The Fanconi anemia complementation group (FANC) currently includes FANCA, FANCB, FANCC, FANCD1 (also called BRCA2), FANCD2, FANCE, FANCF, FANCG, FANCI, FANCJ (also called BRIP1), FANCL, FANCM and FANCN (also called PALB2). The previously defined group FANCH is the same as FANCA. Fanconi anemia is a genetically heterogeneous recessive disorder characterized by cytogenetic instability, hypersensitivity to DNA crosslinking agents, increased chromosomal breakage, and defective DNA repair. The members of the Fanconi anemia complementation group do not share sequence similarity; they are related by their assembly into a common nuclear protein complex. This gene encodes the protein for complementation group A. Alternative splicing results in multiple transcript variants encoding different isoforms. Mutations in this gene are the most common cause of Fanconi anemia. [provided by RefSeq, Jul 2008]
FANCA is implicated in: - cytoplasm
- DNA repair
- Fanconi anaemia nuclear complex
- female gonad development
- male gonad development
- male meiosis
- protein binding
- protein complex assembly
- regulation of cell proliferation
Data from Gene Ontology via CGAP [Hide]
What pathways are this gene/protein implicaed in? Show (2)
The Fanconi Anemia (FA) pathway is a multi-step DNA repair process at stalled replication forks in response to DNA interstrand cross-links (ICLs). Pathological mutation of key FA genes leads to the inherited disorder FA, characterized by progressive bone marrow failure and cancer predisposition. The study of FA is of great importance not only to children suffering from FA but also as a model to study cancer pathogenesis in light of genome instability among the general population. FANCD2 monoubiquitination by the FA core complex is an essential gateway that connects upstream DNA damage signaling to enzymatic steps of repair. FAAP20 is a key component of the FA core complex, and regulated proteolysis of FAAP20 mediated by the ubiquitin E3 ligase SCFFBW7 is critical for maintaining the integrity of the FA complex and FA pathway signaling. However, upstream regulatory mechanisms that govern this signaling remain unclear. Here, we show that PIN1, a phosphorylation-specific prolyl isomerase, regulates the integrity of the FA core complex, thus FA pathway activation. We demonstrate that PIN1 catalyzes cis-trans isomerization of the FAAP20 pSer48-Pro49 motif and promotes FAAP20 stability. Mechanistically, PIN1-induced conformational change of FAAP20 enhances its interaction with the PP2A phosphatase to counteract SCFFBW7-dependent proteolytic signaling at the phosphorylated degron motif. Accordingly, PIN1 deficiency impairs FANCD2 activation and the DNA ICL repair process. Together, our study establishes PIN1-dependent prolyl isomerization as a new regulator of the FA pathway and genomic integrity.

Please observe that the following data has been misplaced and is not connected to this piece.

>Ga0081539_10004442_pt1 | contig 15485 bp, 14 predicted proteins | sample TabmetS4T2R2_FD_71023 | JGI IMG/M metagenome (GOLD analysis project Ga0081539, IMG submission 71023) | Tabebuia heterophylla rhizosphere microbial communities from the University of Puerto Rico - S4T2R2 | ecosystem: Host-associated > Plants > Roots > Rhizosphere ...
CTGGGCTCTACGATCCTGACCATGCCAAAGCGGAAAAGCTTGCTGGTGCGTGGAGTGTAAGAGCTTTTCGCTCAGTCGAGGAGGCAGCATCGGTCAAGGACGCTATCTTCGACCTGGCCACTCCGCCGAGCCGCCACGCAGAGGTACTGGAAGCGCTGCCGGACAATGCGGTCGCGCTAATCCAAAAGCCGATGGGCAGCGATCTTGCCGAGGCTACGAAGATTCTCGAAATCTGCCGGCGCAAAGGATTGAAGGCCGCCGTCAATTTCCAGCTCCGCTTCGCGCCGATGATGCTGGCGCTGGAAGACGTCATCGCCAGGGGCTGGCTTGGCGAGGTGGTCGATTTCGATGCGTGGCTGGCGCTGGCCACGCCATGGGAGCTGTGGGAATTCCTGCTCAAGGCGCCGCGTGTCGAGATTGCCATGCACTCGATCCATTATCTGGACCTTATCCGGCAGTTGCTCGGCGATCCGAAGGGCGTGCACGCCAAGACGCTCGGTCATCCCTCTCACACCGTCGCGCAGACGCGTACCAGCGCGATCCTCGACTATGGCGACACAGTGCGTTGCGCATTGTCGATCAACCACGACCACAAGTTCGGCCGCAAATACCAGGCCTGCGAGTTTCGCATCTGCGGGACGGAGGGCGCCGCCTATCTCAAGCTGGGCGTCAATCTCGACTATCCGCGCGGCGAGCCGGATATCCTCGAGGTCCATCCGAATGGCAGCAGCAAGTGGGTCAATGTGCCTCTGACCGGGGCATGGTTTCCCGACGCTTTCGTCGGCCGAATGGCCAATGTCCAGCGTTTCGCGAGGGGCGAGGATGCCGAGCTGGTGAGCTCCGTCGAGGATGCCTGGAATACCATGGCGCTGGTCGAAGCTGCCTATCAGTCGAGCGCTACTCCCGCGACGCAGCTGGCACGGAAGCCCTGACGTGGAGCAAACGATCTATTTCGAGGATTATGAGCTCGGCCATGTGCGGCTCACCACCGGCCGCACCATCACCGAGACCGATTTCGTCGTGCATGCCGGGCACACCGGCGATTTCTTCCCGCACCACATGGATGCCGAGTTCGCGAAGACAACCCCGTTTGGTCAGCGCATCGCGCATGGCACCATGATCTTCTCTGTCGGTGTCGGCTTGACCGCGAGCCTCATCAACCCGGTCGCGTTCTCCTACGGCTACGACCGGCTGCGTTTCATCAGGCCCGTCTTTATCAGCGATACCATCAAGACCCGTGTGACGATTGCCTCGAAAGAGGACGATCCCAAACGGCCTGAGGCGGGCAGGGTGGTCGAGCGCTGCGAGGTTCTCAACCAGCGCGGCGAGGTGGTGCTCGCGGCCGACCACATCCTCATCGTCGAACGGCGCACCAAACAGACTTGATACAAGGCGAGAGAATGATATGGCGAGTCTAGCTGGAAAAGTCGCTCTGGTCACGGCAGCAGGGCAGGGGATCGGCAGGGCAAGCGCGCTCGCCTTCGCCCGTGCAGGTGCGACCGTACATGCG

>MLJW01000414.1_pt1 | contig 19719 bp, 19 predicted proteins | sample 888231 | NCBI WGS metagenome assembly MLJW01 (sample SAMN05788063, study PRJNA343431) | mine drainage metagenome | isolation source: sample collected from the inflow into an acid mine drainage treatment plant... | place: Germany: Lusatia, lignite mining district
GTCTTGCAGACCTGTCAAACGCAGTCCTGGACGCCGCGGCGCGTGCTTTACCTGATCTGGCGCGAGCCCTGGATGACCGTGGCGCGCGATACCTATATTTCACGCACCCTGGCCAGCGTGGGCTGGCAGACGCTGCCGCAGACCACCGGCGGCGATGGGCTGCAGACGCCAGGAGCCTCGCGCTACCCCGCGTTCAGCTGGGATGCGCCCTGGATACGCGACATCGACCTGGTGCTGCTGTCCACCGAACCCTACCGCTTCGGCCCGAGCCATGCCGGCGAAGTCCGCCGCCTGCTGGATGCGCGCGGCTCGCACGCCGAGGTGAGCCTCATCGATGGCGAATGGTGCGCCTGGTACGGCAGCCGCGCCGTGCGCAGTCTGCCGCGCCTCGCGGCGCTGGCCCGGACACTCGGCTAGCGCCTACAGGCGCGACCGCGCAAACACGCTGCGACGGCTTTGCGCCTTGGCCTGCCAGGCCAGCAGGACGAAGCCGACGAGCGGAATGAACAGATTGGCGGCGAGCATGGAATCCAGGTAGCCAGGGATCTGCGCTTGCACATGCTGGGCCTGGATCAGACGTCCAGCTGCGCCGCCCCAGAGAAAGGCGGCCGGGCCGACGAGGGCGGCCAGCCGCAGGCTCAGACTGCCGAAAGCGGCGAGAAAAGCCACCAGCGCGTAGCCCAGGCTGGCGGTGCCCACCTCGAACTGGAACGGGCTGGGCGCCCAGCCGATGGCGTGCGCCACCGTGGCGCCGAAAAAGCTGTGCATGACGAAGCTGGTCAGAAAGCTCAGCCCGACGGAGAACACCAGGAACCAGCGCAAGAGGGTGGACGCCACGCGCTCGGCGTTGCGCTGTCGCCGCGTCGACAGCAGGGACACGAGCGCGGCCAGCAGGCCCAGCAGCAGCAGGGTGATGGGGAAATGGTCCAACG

Wee CW, Kim JH, Kim HJ, et al. Radiosensitization of Glioblastoma Cells by a Novel DNA Methyltransferase-inhibiting Phthalimido-Alkanamide Derivative. Anticancer Res. 2019; 39(2):759-769 [PubMed] Related Publications
BACKGROUND/AIM: Strategies to enhance the therapeutic ratio of radiotherapy in glioblastoma are warranted. Our aim was to report a novel DNA methyltransferase inhibitor as a potential radiosensitizing agent in glioblastoma. MATERIALS AND METHODS: Four glioblastoma cell lines and one normal astrocyte cell line were incubated with a newly-synthetized phthalimido-alkanamide derivative, MA17, and its radiosensitizing effects were assessed. We performed a tumor growth delay assay in two glioblastoma lines: U87MG and U138MG. We evaluated DNA methyltransferase (DNMT) inhibition, apoptosis, autophagy, DNA damage repair, and FANCA expression. RESULTS: MA17 radiosensitized all glioblastoma cells (all p<0.05), but it did not affect normal astrocytes (p=0.193). MA17 significantly prolonged the mean tumor doubling time in vivo, in cells treated in addition with radiotherapy, compared to radiotherapy alone (p<0.05). DNMT activity was down-regulated, and apoptosis and autophagy were induced by MA17. Double-stranded DNA break foci were observed for prolonged periods in cells treated with MA17. FANCA expression was also inhibited. CONCLUSION: A novel phthalimido-alkanamide derivative demonstrated significant radiosensitization in glioblastoma cells in vitro and in vivo. Further investigation is needed to translate these results to the clinic.
Ramanagoudr-Bhojappa R, Carrington B, Ramaswami M, et al. Multiplexed CRISPR/Cas9-mediated knockout of 19 Fanconi anemia pathway genes in zebrafish revealed their roles in growth, sexual development and fertility. PLoS Genet. 2018; 14(12):e1007821 [PubMed] Free Access to Full ArticleRelated Publications